Geranium Farm Home     Who's Who on the Farm     The Almost Daily eMo     Subscriptions     Coming Events     Links
Hodgepodge     More or Less Church     Ways of the World     Father Matthew     A Few Good Writers     Bookstore
Light a Prayer Candle     Message Board     Donations     Gifts For Life     Pennies From Heaven     Live Chat

Ways of the World

Carol Stone, business economist & active Episcopalian, brings you "Ways of the World". Exploring business & consumers & stewardship, we'll discuss everyday issues: kids & finances, gas prices, & some larger issues: what if foreigners start dumping our debt? And so on. We can provide answers & seek out sources for others. We'll talk about current events & perhaps get different perspectives from what the media says. Write to Carol. Let her know what's important to you:

Monday, January 22, 2007

An Energy Pledge

Whereas the world uses 978 barrels of oil every second

In 2006, industry estimates of worldwide consumption show 84.5 million barrels of oil per day. There are 86,400 seconds in a day: 24 x 60 x 60. So the world uses 978 barrels of oil every SECOND. That's 41,100 gallons. Every SECOND.

Whereas world oil consumers have largely used up the world's supply of clean, cheap crude oil

Oil reserves are still large, but the supply of "easy oil" is basically gone or dwindling and new wells are in deep seas and land formations in obscure, complicated locations.

Whereas reduced energy usage will help conserve the global climate regardless of whether current climate change conditions are due to human activity or not

The environmental policy debate about government-imposed caps on CO2 emissions or prohibitive energy taxes has hinged on the scientific proof that our use of energy has harmed the environment. But even now, without a clear resolution of that debate, businesses have started to take action themselves and to raise the environmental issue with government. We can work to reduce emissions, which will help the environment. Meantime, the issues here are sometimes very sticky and some policymakers need listen to their own speeches: for example, the President of the European Commission, who is a strong advocate for CO2 caps, actually drives a Volkswagen Touareg, a vehicle that gets only 14 mpg in city driving and 18 on the highway, well below the average for light trucks (see below), giving it one of the EPA's lowest emissions ratings.

Whereas political tensions within and among many countries relate to energy supplies

And some major producers, such as Russia and Venezuela, are in the process of nationalizing their industries. No major producer outside North America has a very stable government or culture.
Whereas expensive energy hurts the poor most of all and retards efforts to strengthen developing nations

This circumstance needs no elaboration and should be especially important to supporters of the MDGs.
Whereas the United States uses almost 25% of the oil used throughout the world

More specifically, in 2006, 20.7 million barrels of oil a day or 24.5%.
Whereas automobiles are by far the largest single sponge of energy resources

US gasoline demand alone was 9.3 million barrels a day last year, 44.5% of US oil demand and 11% of total world oil demand
Whereas fuel usage increases proportionately to vehicle weight

A simple relationship, this can be summarized by fuel economy measures for 2005: the US cars on the road ran at 22.9 miles per gallon, while "light" trucks got 16.2 mpg.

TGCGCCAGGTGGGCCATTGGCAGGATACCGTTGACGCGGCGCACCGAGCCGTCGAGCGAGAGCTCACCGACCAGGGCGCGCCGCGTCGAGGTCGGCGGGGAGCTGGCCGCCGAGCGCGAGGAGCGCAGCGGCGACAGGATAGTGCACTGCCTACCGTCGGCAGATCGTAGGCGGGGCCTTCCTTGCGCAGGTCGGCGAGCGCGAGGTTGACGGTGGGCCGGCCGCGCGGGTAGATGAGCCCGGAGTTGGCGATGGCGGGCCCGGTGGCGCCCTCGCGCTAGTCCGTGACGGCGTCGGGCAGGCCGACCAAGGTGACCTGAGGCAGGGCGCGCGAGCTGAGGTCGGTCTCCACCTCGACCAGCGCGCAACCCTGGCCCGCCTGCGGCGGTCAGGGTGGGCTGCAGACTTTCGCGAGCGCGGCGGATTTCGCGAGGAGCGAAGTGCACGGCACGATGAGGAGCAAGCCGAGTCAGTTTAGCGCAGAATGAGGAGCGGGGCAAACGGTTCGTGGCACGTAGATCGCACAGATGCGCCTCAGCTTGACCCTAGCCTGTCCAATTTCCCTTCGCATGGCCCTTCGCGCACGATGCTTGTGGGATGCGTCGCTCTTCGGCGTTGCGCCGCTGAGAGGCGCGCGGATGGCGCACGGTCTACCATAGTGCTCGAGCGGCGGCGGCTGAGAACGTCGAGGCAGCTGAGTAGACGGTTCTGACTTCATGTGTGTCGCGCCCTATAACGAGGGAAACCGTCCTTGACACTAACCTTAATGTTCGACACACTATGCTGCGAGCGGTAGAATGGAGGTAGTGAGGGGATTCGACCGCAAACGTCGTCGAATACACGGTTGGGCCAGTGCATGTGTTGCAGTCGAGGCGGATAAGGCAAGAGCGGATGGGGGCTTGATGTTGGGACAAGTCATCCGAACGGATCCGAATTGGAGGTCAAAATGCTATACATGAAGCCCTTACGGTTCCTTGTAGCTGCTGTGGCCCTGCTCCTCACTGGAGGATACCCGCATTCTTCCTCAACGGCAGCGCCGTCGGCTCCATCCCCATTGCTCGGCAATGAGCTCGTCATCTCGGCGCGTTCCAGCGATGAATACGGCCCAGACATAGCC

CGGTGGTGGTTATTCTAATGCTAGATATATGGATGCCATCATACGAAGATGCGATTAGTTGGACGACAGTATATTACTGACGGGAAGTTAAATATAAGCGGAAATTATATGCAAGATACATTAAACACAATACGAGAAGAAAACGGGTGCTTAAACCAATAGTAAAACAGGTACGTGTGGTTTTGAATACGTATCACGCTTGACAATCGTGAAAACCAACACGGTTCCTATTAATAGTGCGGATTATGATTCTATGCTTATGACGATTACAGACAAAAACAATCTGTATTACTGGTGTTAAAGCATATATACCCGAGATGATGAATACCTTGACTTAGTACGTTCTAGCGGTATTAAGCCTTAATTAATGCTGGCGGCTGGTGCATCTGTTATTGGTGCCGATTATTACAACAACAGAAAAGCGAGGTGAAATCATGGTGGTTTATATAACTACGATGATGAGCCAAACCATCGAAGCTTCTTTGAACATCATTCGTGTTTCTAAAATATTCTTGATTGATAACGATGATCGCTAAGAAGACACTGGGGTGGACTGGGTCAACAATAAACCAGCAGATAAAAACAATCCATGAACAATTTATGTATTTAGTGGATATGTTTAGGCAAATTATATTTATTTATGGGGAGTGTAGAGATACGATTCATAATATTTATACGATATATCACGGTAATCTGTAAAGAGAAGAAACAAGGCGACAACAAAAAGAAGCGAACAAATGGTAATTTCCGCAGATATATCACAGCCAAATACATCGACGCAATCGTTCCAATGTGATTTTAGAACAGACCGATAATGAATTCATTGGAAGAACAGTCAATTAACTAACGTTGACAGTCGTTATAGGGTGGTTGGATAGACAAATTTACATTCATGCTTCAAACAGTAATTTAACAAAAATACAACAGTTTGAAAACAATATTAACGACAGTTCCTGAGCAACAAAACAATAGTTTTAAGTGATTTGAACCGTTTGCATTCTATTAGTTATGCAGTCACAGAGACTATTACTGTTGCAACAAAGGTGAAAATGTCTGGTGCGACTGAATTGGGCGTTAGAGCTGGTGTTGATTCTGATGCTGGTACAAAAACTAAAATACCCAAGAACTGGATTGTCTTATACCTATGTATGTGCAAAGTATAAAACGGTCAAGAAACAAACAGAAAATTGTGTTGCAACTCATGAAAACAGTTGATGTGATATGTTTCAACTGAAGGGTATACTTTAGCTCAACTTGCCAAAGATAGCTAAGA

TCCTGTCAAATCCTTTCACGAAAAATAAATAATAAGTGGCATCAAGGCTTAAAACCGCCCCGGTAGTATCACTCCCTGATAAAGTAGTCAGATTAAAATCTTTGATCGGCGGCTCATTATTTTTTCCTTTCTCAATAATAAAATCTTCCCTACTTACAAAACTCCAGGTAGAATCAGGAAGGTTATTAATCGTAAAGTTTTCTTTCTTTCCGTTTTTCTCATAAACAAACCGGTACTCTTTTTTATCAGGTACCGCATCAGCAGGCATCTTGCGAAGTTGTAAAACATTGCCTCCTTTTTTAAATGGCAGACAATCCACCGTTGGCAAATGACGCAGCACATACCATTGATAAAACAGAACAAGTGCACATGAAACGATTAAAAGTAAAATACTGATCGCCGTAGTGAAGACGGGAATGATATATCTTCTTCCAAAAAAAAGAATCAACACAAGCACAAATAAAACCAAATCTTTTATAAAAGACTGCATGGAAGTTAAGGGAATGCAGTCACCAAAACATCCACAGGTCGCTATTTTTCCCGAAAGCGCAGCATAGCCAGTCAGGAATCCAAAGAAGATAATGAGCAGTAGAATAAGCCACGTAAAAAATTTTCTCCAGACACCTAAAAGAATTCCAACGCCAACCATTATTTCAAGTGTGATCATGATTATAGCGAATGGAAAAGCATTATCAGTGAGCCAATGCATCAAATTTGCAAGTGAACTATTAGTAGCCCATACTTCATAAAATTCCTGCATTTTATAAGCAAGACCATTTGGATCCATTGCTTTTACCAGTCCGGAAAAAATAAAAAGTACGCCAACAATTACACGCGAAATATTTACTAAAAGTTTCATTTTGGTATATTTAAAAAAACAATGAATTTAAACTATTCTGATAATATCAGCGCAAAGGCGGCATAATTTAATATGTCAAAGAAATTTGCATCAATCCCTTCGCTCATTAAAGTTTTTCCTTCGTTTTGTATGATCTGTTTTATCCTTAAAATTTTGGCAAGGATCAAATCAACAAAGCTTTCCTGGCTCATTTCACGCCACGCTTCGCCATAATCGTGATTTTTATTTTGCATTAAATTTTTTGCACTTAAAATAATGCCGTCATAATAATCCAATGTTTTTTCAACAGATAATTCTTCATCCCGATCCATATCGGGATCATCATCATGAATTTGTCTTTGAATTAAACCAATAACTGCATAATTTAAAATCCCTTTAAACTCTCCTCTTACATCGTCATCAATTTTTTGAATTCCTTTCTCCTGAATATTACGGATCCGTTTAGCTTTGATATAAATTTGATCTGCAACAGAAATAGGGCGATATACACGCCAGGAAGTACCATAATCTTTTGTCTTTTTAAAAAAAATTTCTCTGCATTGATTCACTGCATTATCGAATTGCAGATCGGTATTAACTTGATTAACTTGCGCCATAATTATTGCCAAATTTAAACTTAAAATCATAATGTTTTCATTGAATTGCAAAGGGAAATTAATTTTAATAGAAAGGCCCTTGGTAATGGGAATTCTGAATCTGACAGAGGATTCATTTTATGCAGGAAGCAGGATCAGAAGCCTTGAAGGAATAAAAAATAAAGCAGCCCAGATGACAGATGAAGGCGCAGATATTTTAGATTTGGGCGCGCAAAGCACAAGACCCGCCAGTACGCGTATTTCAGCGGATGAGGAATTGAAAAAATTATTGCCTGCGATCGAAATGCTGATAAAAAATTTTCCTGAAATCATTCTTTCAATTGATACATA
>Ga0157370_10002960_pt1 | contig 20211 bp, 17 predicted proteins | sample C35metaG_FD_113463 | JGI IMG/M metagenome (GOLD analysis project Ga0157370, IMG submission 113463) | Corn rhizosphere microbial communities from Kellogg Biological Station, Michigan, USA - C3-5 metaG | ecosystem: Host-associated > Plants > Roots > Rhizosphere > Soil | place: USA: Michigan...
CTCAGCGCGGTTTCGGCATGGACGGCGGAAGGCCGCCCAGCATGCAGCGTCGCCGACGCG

Whereas fuel usage increases exponentially with driving speed

Mileage decreases 10% for every 5 miles per hour above 60 mph. The worst fuel efficiency is among those drivers who use aggressive speeding and abrupt braking, also known as "road rage".

Whereas vehicles are more efficient when they are properly maintained.

With tune-ups, oil changes and other service according to the manufacturers' prescribed timetables

By driving more evenly and modestly more slowly (to say nothing of safely) and keeping up our vehicles according to their designated schedules, we ourselves can make a visible dent in energy consumption and CO2 emissions. This simple result doesn't even involve driving less or trading in our gas guzzler on something else.

Clearly, the job is much bigger than that. More saving can be
achieved by taking more substantive steps. But we can begin, here, today.

Consider it for your Lenten discipline.

Next time, we'll talk about the exciting developments in alternative fuels and hybrids. They are even neater than we had understood. And we'll elaborate on actions by industry and other businesses. For instance, do you know that there is a brand new energy-efficient Wal-Mart store in Kansas City?!

Sources we've used here include the Federal Highway Administration, the US Department of Energy & Environmental Protection Agency, the International Energy Agency and a private consulting service called Energy Intelligence. An especially helpful website is The information about the vehicle owned by the EC President comes from the Wall Street Journal of January 20-21, 2007, page 1.

That book we keep mentioning with the catchy title, A Thousand Barrels a Second, is by Peter Tertzakian, chief energy economist of ARC Financial Corporation, a private investment firm that specializes in energy. It was published in 2006 by McGraw-Hill. Mr. Tertzakian bemoans the fact that new technologies will take too long to become commercially viable. While this is true, we rather see the "tank" as "half full" and note the rapid progress that is already being made.


Post a Comment

<< Home

Copyright © 2003-Present Geranium Farm - All rights reserved.
Reproduction of any materials on this web site for any purpose
other than personal use without written consent is prohibited.